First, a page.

Everything we do, say, show, present, demonstrate, explain within the marketing message is there to do one thing and one thing only — lead the prospect to accept the Campaign Thesis as true.
When done correctly, acceptance of the Campaign Thesis perfectly leads the prospect to want your offer… before you even present it.
TEAM TAKEAWAYS IN THREE BULLETS:
- Every Campaign Thesis consists of three core elements: (a) a phrase which conveys superiority (e.g. “the most efficient, most effective”), (b) a Primary Promise, and (c) a Unique Mechanism.
- At the core, the Campaign Thesis leads the prospect to see our solution as not only different, but superior to all other options. This is the one belief we want them to have by the end of our marketing message and before we present the offer.
- The Campaign Thesis tells us exactly what we need to show and tell throughout our marketing message, as well as what we should exclude. This is why the Campaign Thesis Statement must be laid-out before we write a single word of copy.
This question comes from inside the MFA Nation Facebook Group.
“You can do anything, you just can’t do everything.”
This is something Damian Lanfranchi, our COO, shares with our team regularly.
And it’s spot on.
Just cause you can do something to build your business doesn’t mean you should do it.
Overall, I’m a big advocate of identifying your sweet-spot activities and sticking to them.
Meaning: What are you good at, what are you passionate about, and what do you enjoy doing?
If it’s writing, write. Blog, write essays, focus on more written content.
If it’s talking, talk. Podcast, distribute more audio content, etc.
If it’s being on camera, do more videos, live streams, etc.
Stick with your strengths.
Just cause you see someone else doing well with webinars doesn’t mean you need to do them.
Maybe webinars aren’t your thing. That’s okay.
Maybe on-camera videos aren’t your thing. That’s okay.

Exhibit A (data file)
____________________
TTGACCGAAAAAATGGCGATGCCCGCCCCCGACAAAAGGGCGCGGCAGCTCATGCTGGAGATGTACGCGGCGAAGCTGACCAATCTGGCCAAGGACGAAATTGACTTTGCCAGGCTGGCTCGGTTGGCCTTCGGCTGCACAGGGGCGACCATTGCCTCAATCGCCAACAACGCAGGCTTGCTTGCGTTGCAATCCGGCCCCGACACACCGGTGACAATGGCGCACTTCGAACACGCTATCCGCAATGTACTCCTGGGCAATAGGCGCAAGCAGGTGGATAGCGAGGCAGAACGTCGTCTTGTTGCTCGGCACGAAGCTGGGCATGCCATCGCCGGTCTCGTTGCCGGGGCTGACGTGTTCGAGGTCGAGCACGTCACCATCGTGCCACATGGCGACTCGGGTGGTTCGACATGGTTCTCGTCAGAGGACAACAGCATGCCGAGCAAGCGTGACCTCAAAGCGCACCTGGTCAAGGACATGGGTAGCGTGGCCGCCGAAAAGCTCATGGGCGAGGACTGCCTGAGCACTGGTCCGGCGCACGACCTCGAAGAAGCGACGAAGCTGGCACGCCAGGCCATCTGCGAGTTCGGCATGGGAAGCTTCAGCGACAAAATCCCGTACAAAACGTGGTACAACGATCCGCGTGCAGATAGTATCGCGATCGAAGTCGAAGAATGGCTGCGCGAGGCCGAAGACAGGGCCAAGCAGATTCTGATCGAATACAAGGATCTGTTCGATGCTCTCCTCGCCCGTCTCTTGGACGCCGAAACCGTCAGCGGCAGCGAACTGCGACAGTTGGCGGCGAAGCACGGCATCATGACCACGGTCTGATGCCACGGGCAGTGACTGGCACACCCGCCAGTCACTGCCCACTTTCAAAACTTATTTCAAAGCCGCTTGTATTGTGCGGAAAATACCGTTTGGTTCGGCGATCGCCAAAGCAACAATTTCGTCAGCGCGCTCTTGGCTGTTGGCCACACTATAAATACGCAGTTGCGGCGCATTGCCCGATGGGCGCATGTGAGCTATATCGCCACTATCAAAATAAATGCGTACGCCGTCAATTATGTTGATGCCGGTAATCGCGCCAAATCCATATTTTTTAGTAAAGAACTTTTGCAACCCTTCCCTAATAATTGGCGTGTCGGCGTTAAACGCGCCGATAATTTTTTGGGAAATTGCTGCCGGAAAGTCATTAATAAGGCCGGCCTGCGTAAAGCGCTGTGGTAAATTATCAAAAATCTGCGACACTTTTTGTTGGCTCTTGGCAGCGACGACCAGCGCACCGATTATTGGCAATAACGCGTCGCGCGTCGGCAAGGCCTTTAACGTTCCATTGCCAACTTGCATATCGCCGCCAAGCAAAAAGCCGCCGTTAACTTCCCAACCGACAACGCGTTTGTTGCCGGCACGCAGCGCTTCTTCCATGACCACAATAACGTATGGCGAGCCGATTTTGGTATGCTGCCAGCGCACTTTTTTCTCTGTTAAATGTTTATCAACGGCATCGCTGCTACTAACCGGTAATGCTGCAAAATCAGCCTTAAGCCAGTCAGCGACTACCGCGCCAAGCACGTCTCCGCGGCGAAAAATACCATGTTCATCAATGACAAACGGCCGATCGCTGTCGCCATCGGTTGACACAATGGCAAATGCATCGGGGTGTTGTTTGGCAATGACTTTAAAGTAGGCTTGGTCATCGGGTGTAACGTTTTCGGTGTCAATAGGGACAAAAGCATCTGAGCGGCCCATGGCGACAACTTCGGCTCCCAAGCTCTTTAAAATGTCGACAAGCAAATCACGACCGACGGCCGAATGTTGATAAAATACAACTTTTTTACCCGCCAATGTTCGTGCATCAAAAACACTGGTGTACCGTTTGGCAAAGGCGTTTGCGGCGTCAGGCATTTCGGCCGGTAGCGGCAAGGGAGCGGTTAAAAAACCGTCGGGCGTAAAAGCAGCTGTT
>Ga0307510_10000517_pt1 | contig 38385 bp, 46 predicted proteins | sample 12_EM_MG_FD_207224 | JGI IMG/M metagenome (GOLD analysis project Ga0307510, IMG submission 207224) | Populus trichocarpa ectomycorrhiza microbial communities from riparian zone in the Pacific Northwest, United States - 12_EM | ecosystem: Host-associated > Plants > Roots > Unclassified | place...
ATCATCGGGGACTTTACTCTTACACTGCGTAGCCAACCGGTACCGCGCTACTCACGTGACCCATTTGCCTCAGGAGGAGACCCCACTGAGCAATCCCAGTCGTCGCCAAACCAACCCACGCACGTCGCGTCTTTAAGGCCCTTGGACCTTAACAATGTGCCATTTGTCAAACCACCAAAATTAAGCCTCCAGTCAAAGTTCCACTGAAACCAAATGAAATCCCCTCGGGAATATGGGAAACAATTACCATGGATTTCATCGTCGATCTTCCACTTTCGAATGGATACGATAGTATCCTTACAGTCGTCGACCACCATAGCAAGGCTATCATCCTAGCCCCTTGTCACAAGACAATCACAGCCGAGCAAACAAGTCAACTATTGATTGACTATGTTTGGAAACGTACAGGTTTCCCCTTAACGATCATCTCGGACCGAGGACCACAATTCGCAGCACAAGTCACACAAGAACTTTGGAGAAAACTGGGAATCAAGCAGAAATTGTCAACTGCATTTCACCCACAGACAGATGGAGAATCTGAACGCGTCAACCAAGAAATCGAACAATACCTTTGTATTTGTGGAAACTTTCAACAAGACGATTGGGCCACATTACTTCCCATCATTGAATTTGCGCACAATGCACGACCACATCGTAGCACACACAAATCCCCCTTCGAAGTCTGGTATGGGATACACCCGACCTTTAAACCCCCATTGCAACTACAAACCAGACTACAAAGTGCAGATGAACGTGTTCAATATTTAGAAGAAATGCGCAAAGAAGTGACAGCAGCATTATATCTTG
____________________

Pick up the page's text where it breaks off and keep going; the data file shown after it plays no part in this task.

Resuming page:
The most successful entrepreneurs I know and work with all stick to their strengths.
Because no matter what your areas of weakness may be, there’s always a path to success which leverages your strengths.
Proof is one of your most valuable marketing assets.
It’s one thing for you to make a claim about your product or service, it’s another thing for you to show evidence of real consumers reaping the benefits and promises you present.
This is why you should be intentional and proactive about consistently collecting case studies, endorsements, testimonials, and positive reviews.
We have hundreds on file at MFA. From all types of entrepreneurs, for all of our programs and products, from folks all over the world.
You should do the same.
We use a simple Trello board with columns for each of our programs, as well as one for general endorsements.
PIC OF THE WEEK
One of my favorite pictures from our annual conference a few years ago.
Damian Lanfranchi, our COO, enjoying some quality time with dear clients Robert and his lovely wife, Gabriela.
Sadly, a few days ago Robert passed away after an intense battle with stomach cancer.
This picture, and the many others I have with Robert, will continue to serve as a reminder of how precious life is… for all of us.
Robert will be deeply missed.